Technological advance and resultant socio-economic “revolutions” have always triggered significant developments in international economic law.
From the drugstore to the courtroom – what are the main reasons behind disputes between cosmetic and perfume companies in Poland
On the Polish market of cosmetics and perfumes we will find both global producers and Polish brands. The latter are getting better and better. The cosmetics market in Poland doesn’t stop to grow. That growth has been particularly dynamic in recent years. Competition is also intensifying. It can lead to an increase in the number of court litigation cases related to intellectual property rights. Below we indicate what in our experience has been the most common subject of disputes among industry players.
In common-law jurisdictions, the trust is a popular form for achieving various aims: managing assets, inheritance, building corporate structures, and tax planning. But countries from the Continental legal tradition, like Poland, typically do not have any institution directly corresponding to a trust. Polish doesn’t even have a word for it. This has raised doubts over the years and sometimes even suspicion on the part of courts and lawyers when they need to determine the consequences exerted by a trust in actual or potential disputes in jurisdictions unfamiliar with this form. Are their suspicions well-founded?
Linie lotnicze często anulują bilet, jeśli podróżny nie stawił się na lot w pierwszą stronę lub na lot na pierwszym odcinku podróży. Czy taka praktyka jest zgodna z prawem?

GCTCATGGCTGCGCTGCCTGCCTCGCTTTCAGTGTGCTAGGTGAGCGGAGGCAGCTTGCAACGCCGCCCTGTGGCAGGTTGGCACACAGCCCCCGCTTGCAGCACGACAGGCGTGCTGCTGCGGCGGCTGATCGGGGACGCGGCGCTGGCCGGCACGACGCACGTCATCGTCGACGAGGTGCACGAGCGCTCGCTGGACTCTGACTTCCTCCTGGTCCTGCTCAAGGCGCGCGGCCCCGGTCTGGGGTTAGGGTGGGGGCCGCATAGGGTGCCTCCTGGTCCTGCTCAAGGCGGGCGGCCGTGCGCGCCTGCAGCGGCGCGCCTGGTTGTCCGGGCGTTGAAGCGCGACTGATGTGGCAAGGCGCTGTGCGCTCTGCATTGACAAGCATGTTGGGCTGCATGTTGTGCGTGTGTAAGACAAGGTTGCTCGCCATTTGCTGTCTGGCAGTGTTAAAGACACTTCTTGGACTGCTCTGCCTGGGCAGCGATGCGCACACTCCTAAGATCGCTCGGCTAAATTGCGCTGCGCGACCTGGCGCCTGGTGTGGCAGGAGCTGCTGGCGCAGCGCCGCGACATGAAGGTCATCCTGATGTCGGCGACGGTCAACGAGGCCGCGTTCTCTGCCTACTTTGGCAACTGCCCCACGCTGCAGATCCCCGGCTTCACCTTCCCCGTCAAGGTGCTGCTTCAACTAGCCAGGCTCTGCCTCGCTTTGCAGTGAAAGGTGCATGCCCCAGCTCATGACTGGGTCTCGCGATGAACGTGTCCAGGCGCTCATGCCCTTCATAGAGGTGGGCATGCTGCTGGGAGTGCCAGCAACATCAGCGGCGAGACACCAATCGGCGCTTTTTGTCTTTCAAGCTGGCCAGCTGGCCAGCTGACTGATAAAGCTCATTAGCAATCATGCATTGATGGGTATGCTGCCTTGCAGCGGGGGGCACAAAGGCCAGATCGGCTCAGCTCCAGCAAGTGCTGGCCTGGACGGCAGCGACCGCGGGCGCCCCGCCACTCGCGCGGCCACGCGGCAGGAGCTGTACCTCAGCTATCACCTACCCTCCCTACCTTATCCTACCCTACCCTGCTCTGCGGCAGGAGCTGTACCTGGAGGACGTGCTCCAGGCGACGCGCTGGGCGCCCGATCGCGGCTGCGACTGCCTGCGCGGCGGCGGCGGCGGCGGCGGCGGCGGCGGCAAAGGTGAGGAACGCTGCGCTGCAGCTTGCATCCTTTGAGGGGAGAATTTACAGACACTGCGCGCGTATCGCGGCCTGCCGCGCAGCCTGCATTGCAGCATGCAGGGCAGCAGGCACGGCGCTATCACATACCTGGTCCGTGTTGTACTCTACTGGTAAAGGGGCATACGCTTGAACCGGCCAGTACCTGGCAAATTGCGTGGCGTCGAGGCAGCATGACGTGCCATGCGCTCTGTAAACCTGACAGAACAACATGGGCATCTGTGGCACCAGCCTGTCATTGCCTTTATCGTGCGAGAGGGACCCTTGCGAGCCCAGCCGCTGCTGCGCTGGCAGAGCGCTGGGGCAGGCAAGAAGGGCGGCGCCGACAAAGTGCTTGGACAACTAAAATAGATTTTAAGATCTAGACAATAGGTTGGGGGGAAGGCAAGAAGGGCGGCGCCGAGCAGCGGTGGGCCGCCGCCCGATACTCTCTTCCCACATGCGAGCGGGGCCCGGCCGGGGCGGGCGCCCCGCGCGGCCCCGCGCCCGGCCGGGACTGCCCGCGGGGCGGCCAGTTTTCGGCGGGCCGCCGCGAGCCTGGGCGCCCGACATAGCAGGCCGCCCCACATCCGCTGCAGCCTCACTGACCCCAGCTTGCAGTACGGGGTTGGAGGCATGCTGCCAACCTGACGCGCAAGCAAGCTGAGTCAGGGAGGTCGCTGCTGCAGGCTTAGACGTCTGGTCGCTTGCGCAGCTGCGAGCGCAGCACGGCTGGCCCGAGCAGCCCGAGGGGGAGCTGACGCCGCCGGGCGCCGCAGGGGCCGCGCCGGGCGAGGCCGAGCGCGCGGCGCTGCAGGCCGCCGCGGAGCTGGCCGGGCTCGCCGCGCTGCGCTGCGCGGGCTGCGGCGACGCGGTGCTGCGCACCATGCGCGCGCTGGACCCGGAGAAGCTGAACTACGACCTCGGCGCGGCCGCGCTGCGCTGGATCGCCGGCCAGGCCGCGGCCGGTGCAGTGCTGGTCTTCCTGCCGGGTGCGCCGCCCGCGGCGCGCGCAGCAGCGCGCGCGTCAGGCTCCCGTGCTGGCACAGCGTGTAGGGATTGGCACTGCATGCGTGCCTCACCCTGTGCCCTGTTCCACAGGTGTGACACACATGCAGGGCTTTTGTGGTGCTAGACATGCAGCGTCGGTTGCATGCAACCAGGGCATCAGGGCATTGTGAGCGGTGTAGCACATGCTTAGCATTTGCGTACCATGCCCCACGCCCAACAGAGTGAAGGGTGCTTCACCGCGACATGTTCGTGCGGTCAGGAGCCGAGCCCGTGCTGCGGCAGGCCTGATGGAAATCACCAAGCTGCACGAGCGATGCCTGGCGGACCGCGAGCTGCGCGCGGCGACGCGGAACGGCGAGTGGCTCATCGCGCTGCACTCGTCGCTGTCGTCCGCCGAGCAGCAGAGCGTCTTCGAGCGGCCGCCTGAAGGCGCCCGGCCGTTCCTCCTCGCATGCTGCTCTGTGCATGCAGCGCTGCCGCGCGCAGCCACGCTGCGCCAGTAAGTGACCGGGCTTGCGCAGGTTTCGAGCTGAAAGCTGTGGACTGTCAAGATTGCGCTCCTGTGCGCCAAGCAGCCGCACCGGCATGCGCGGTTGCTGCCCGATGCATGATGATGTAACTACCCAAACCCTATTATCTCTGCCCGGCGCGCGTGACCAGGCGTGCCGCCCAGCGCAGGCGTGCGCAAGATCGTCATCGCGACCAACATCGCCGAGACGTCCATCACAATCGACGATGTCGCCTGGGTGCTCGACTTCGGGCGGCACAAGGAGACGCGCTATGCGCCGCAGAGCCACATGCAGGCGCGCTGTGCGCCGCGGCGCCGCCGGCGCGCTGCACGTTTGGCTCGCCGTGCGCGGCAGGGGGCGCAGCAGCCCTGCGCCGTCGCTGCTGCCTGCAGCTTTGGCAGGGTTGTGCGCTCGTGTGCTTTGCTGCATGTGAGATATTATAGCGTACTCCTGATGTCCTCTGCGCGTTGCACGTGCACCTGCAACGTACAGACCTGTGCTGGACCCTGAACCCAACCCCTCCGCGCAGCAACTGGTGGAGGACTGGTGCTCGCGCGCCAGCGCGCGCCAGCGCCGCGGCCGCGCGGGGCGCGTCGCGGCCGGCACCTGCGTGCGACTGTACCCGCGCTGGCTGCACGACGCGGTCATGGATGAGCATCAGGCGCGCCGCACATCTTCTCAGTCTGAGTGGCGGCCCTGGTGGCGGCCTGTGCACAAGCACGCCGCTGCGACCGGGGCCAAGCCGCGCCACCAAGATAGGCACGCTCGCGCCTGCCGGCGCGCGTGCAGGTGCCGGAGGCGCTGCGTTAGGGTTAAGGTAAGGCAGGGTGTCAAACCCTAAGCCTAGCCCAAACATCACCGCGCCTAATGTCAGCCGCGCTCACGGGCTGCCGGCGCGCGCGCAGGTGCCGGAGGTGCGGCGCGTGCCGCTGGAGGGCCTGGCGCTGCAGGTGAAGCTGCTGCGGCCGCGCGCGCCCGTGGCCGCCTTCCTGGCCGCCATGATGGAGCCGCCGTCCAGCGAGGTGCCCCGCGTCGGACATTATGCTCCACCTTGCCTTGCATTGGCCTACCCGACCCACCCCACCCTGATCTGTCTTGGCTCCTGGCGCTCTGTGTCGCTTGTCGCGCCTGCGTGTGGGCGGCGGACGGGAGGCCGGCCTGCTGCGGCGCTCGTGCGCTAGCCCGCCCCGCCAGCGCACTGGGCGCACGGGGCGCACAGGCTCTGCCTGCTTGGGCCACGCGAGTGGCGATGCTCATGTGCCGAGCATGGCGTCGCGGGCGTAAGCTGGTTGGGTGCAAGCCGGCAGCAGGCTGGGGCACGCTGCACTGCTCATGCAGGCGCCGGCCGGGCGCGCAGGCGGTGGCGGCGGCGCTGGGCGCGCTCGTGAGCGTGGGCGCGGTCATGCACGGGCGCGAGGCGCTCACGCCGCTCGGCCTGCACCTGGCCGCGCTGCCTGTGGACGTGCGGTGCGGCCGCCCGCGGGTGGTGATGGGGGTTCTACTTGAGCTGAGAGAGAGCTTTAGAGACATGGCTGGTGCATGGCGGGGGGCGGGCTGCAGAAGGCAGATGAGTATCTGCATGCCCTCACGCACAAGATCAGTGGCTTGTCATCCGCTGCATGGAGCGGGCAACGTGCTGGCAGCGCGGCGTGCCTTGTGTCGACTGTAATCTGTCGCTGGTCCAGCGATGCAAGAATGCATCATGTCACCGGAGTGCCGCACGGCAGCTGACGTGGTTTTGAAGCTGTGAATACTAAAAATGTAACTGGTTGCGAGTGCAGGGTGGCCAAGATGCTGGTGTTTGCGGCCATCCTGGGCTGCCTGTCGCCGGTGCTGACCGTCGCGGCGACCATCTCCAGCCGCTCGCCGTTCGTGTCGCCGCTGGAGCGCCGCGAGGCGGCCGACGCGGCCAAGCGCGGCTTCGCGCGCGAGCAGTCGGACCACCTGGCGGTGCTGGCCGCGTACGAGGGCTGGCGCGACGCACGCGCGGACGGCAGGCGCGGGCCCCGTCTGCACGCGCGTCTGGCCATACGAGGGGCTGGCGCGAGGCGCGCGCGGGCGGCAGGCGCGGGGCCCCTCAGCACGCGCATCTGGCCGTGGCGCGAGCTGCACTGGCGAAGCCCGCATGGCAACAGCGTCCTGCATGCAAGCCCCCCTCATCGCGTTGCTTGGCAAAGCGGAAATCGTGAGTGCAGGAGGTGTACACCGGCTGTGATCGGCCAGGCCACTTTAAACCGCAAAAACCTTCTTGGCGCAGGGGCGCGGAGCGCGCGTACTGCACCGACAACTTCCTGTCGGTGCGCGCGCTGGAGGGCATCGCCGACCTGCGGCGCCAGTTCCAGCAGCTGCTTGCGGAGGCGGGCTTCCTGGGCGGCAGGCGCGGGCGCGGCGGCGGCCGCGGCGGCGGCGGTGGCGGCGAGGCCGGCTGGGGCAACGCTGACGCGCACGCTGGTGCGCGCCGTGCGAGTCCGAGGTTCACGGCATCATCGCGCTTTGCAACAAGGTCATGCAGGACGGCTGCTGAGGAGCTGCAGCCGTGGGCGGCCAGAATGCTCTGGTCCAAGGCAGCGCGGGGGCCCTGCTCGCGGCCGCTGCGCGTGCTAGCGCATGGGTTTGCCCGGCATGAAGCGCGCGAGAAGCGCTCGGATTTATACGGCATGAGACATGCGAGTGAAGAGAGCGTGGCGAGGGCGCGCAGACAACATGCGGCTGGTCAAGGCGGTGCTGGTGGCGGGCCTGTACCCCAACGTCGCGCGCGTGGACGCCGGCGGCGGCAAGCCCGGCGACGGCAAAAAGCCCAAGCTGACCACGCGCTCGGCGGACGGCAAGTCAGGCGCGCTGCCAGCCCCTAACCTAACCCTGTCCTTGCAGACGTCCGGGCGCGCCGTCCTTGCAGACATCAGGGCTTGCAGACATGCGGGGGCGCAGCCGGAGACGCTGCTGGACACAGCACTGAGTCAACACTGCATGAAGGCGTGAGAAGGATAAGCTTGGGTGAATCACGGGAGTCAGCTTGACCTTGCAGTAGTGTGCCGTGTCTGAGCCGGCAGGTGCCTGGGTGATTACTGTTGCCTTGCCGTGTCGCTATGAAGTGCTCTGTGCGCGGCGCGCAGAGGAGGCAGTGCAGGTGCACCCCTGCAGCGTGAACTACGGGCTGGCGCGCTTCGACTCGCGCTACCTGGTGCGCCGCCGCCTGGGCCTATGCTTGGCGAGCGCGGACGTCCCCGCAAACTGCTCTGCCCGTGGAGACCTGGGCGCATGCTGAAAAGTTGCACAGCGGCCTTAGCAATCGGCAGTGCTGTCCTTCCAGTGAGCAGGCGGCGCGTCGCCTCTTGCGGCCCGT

During the course of construction projects, issues often arise involving additional work or substitute work. Contractors perceive even minor departures from the original plans as additional work and demand an increased fee, while investors not only expect all their instructions to be followed within the agreed price, but treat any opposition by the contractor as a breach of contract. This dynamic works similarly between the general contractor and subcontractors. But the realities of the real estate development process often require work to be done even when the parties take different views of the work and do not sign a separate contract covering it. Is an additional fee nonetheless owed for performing such work?
The recent introduction into the Polish legal system of the possibility of applying for disclosure of evidence in the other party’s possession in cases alleging antitrust violations has stirred a debate over the treatment of evidence in Polish civil procedure. Should parties be given a broader right to demand production of evidence by the other side?